Misconceptions about Lawns and Landscaping
Over the years, we have heard many statements from homeowners about the care of their lawn and landscaping. Some information is passed along through generations but is not always accurate. To help you distinguish fact from fiction, we’ve compiled a list of some of the most common myths and misconceptions about landscaping in a two-part series. Next month, we’ll present the second part of this series with five more facts.
Myth: I need to water my lawn nearly every day to keep it healthy.
Truth: Light, frequent watering is inefficient and encourages shallow root systems, which reduces the turf’s overall stress tolerance and ability to survive the dry season or times of drought. Overwatering increases the lawns susceptibility to disease, thatch build-up and certain weeds. Irrigation systems should be adjusted for the seasons. During the rainy season, the irrigation system can be turned off if sufficient rainfall is occurring. During our dry season, follow the year-round watering schedule of two days per week.
Myth: Most palms are native to Florida.
Truth: There are thousands of different species of palms throughout the world; however, there are only 11 palm species that are native to Florida. Of those, only six or seven are both generally used in our landscapes and are commercially available. On the other hand, there are more than 275 trees native to Florida, including live oak, laurel oak, bald cypress, pond cypress, and slash pine, which were commonly found in this area, pre-development.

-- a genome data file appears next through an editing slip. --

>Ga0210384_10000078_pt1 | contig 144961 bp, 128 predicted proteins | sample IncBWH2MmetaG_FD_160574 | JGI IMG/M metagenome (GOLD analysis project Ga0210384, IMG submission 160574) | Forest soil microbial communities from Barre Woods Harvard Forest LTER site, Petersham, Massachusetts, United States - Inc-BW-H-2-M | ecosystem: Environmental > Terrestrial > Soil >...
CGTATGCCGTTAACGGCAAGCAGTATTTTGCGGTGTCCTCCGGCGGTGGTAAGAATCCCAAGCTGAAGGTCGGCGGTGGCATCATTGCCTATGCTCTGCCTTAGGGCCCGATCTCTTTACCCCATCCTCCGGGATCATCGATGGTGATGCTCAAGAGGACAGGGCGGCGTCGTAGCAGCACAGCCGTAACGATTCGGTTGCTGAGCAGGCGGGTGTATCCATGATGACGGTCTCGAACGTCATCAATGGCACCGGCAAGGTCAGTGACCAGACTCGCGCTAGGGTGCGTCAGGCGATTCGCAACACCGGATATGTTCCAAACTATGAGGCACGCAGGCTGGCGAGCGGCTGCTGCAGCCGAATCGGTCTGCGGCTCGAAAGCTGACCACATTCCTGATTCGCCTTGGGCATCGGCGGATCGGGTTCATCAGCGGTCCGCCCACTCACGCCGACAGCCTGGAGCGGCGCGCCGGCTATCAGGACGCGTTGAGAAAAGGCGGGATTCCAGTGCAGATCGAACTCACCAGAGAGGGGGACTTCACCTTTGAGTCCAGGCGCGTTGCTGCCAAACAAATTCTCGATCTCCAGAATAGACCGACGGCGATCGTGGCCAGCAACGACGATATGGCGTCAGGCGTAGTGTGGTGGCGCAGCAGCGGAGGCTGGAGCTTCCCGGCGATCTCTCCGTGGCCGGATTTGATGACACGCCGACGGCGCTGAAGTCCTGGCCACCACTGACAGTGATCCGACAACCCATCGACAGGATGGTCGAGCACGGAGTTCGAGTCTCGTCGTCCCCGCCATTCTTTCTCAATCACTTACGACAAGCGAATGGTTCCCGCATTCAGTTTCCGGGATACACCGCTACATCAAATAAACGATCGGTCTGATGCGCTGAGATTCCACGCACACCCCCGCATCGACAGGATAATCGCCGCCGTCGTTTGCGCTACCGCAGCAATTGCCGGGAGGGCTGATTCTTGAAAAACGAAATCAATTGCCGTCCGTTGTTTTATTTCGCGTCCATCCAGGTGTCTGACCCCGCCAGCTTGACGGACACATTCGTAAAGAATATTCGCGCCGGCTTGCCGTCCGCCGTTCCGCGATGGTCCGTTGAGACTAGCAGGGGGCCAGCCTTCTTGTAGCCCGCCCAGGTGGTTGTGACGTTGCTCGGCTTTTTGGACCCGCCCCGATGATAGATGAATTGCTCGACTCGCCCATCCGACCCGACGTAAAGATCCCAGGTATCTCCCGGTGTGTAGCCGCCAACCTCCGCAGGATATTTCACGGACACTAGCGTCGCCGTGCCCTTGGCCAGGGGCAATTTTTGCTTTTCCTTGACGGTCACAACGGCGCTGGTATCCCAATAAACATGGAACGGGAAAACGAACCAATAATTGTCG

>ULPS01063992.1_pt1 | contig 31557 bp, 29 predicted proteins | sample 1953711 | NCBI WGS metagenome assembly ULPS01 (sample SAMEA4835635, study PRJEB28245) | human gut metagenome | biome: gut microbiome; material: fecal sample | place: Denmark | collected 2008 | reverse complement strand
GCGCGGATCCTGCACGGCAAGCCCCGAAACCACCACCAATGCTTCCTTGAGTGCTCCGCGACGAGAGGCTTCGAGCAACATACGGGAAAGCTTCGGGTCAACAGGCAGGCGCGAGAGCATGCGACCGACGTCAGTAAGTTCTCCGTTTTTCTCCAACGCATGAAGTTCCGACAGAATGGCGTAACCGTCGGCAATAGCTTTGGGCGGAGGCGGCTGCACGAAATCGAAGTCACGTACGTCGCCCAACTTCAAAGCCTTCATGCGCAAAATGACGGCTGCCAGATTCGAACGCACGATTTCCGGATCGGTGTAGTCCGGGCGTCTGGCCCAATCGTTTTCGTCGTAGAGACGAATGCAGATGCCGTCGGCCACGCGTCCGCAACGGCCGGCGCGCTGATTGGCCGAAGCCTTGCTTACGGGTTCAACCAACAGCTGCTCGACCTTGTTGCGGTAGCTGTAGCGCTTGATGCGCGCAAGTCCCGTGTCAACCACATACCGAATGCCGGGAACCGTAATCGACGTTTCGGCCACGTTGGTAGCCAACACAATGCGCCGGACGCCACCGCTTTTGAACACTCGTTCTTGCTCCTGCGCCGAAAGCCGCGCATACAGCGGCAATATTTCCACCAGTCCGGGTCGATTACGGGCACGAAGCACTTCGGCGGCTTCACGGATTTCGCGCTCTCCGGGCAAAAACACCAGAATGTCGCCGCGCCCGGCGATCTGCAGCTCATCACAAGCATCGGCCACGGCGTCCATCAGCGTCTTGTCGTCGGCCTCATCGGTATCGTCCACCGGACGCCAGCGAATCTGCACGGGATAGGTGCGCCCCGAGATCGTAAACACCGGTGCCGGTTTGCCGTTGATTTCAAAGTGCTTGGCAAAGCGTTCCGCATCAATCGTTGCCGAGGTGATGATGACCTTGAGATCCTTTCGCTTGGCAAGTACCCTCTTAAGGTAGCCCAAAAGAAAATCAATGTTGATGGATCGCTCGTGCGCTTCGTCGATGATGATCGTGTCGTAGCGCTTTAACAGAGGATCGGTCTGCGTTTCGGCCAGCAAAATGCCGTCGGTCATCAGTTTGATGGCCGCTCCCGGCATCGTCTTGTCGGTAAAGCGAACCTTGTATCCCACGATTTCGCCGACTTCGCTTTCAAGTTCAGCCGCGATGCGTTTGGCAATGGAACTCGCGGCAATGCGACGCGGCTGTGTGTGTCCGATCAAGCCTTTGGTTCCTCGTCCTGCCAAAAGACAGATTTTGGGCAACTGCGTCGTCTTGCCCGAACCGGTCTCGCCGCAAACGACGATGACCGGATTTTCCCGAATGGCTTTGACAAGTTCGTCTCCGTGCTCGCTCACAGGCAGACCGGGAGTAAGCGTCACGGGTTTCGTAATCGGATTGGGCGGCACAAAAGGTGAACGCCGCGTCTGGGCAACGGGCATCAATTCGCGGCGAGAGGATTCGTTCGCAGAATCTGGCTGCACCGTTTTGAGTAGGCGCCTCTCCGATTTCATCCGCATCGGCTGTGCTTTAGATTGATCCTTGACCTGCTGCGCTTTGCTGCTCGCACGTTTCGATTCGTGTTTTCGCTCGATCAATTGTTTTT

Myth: Moss, bromeliad or lichen are killing my tree.
Truth: There are many epiphytic plants that grow on our trees and palms here. Epiphytes are plants that grow on the surface of other plants, using them for support, but obtain their water and nutrients from the air and rain. They are not parasites and will not kill the tree or palm.
Myth: Tree roots are deep; most trees have a taproot.
Truth: People are usually surprised to learn that tree roots are mainly in the top three feet of soil, with the majority of the finer roots in the top 12 inches. Many trees never develop tap roots, particularly when the water table is high and the soil is compacted, which describes our situation here pretty well. And remember: tree roots need oxygen; readily available oxygen is closest to the surface.
Myth: Tree roots stay mainly within the dripline of the tree.
Truth: In reality, roots can grow two to three times the distance of the canopy. Envision for a moment, a wine glass resting on a dinner plate—the wine glass represents the tree and the dinner plate represents the roots. As the dinner plate far exceeds the coverage of the wine glass, so, too, can the roots extend well beyond the edge of the dripline of a tree.